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61 posts from September 2009

September 30, 2009

TIM TEBOW UPDATE: Looked 'terrific' on Tuesday night

GAINESVILLE -- Florida coach Urban Meyer addressed quarterback Tim Tebow's status on Wednesday morning during the weekly Southeastern Conference coaches' teleconference:

"I've turned this over to our medical staff," Meyer said. "And every day -- because I don't know and I don't want to mislead anyone or say something that's not right -- so every day, because I do the same thing, 'What's new with Tim?' it's day to day and there is nothing earth shattering. They're continuing to monitor. Last night I saw him around 9 and he looked terrific. That's the best I've seen him look. Yesterday during the day he looked OK. He looked good. So it's day to day with him. I've yet to see him today."

Meyer will speak to reporters around 4:30 p.m. on Wednesday.

Meyer said during the teleconference that back-up cornerback Moses Jenkins of Lauderdale Lakes Boyd Anderson, who also had a concussion on Saturday, is receiving the same care as Tebow.

Offensive lineman Marcus Gilbert of Fort Lauderdale St. Thomas Aquinas has a bruised elbow and bicep. Mike and Maurkice Pouncey are also slightly injured (Mike's ankle; Maurkice's shoulder) but should be fine by next week.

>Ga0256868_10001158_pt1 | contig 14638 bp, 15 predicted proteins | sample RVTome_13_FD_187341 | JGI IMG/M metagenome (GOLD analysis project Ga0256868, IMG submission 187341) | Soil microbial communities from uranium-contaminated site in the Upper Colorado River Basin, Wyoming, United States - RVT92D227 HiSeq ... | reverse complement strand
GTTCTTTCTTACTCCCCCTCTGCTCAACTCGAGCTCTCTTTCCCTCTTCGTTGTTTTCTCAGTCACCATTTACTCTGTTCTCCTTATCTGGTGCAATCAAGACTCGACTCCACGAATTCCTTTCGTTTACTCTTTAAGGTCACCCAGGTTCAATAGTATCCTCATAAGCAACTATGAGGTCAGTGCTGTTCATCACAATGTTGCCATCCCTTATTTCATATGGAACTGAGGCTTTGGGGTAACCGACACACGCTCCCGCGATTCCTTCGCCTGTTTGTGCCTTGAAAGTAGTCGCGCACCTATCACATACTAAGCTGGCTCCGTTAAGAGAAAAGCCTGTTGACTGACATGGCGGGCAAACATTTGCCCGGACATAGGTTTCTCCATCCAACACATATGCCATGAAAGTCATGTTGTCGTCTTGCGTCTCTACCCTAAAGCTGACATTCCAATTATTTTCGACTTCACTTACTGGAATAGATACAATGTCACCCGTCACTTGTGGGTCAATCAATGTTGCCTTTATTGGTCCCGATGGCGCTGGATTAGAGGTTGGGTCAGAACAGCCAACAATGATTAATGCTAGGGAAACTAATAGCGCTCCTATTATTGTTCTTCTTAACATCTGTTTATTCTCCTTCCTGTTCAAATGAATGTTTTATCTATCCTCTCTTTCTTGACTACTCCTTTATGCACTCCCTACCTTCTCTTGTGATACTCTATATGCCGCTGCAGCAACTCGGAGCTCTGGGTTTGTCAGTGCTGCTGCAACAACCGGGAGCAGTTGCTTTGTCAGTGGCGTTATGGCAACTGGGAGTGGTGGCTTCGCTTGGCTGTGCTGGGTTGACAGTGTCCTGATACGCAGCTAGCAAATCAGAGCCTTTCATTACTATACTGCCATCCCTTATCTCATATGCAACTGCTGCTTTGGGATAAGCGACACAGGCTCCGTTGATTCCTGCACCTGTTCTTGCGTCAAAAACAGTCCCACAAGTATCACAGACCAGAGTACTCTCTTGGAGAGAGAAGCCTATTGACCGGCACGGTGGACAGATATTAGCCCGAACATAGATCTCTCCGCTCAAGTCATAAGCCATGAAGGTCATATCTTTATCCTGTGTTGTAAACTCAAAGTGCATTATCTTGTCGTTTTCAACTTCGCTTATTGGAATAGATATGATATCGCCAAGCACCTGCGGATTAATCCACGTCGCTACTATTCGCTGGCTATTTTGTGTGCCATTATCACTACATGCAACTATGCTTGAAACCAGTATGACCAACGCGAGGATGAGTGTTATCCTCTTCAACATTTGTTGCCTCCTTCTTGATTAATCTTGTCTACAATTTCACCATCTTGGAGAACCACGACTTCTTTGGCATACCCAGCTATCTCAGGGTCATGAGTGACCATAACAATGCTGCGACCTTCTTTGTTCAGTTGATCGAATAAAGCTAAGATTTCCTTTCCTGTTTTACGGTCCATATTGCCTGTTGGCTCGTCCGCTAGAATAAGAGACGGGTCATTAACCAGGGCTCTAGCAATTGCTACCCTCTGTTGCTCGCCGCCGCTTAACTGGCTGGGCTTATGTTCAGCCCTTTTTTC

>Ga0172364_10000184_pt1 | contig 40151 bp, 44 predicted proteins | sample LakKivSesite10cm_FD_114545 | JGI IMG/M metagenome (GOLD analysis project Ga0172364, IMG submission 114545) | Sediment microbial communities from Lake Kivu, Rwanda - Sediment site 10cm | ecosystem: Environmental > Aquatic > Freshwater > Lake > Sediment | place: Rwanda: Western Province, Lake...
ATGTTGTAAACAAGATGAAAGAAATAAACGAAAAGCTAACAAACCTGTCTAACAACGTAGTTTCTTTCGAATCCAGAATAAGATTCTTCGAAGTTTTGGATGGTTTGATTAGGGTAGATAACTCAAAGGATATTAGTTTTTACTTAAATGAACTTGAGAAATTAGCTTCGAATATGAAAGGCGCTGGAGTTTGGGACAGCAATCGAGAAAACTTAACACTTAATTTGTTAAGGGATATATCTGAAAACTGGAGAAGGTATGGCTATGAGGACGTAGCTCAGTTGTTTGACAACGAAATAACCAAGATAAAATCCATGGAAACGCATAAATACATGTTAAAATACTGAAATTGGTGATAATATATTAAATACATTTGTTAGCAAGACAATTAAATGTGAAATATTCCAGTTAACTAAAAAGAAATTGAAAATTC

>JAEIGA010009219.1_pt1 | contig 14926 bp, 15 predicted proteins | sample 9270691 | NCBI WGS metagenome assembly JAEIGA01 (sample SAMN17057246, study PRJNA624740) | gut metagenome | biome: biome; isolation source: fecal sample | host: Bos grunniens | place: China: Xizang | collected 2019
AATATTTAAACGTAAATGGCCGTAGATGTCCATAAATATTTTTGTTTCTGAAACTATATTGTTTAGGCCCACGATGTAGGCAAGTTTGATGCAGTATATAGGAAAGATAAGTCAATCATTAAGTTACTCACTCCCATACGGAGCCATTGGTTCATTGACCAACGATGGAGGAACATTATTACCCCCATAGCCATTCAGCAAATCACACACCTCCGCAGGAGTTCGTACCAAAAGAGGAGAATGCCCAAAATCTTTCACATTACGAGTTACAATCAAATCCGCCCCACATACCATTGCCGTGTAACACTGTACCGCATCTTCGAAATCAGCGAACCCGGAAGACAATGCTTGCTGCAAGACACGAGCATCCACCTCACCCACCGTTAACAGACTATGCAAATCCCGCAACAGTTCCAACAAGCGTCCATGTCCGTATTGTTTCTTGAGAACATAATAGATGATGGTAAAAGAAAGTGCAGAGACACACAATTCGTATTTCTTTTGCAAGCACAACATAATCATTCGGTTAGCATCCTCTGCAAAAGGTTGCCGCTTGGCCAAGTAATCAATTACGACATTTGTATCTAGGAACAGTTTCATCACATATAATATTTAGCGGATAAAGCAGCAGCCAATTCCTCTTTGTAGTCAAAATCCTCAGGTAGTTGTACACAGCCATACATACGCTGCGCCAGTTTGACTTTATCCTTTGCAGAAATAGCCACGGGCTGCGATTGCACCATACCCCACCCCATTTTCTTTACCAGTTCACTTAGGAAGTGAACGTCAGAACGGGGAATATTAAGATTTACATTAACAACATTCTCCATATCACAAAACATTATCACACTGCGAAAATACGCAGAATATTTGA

--The flu continues to spread through the team. On Monday, cornerback Markihe Anderson and safety Will Hill were sick. On Tuesday scout-team quarterback Andrew Blaylock and reserve defensive end Kedric Johnson had a fever.

"The good thing is we're going to go Tuesday, Wednesday, Thursday and then Friday, Saturday, Sunday they're off," Meyer said. "And they're back Monday morning read to go, so we're hoping that kind of wipes it out."


September 29, 2009

TUESDAY TIM TEBOW UPDATE: Symptoms of concussion remain


GAINESVILLE -- University of Florida quarterback Tim Tebow is still having headaches.

On Tuesday afternoon, almost three days after suffering a concussion during the third quarter of UF's 41-7 win against Kentucky, the All-American quarterback continued to show lingering symptoms of his brain injury. Tebow had headaches on Monday as well, according to Florida coach Urban Meyer.

"It's day to day," Meyer said. "It could change Wednesday. It could change Thursday."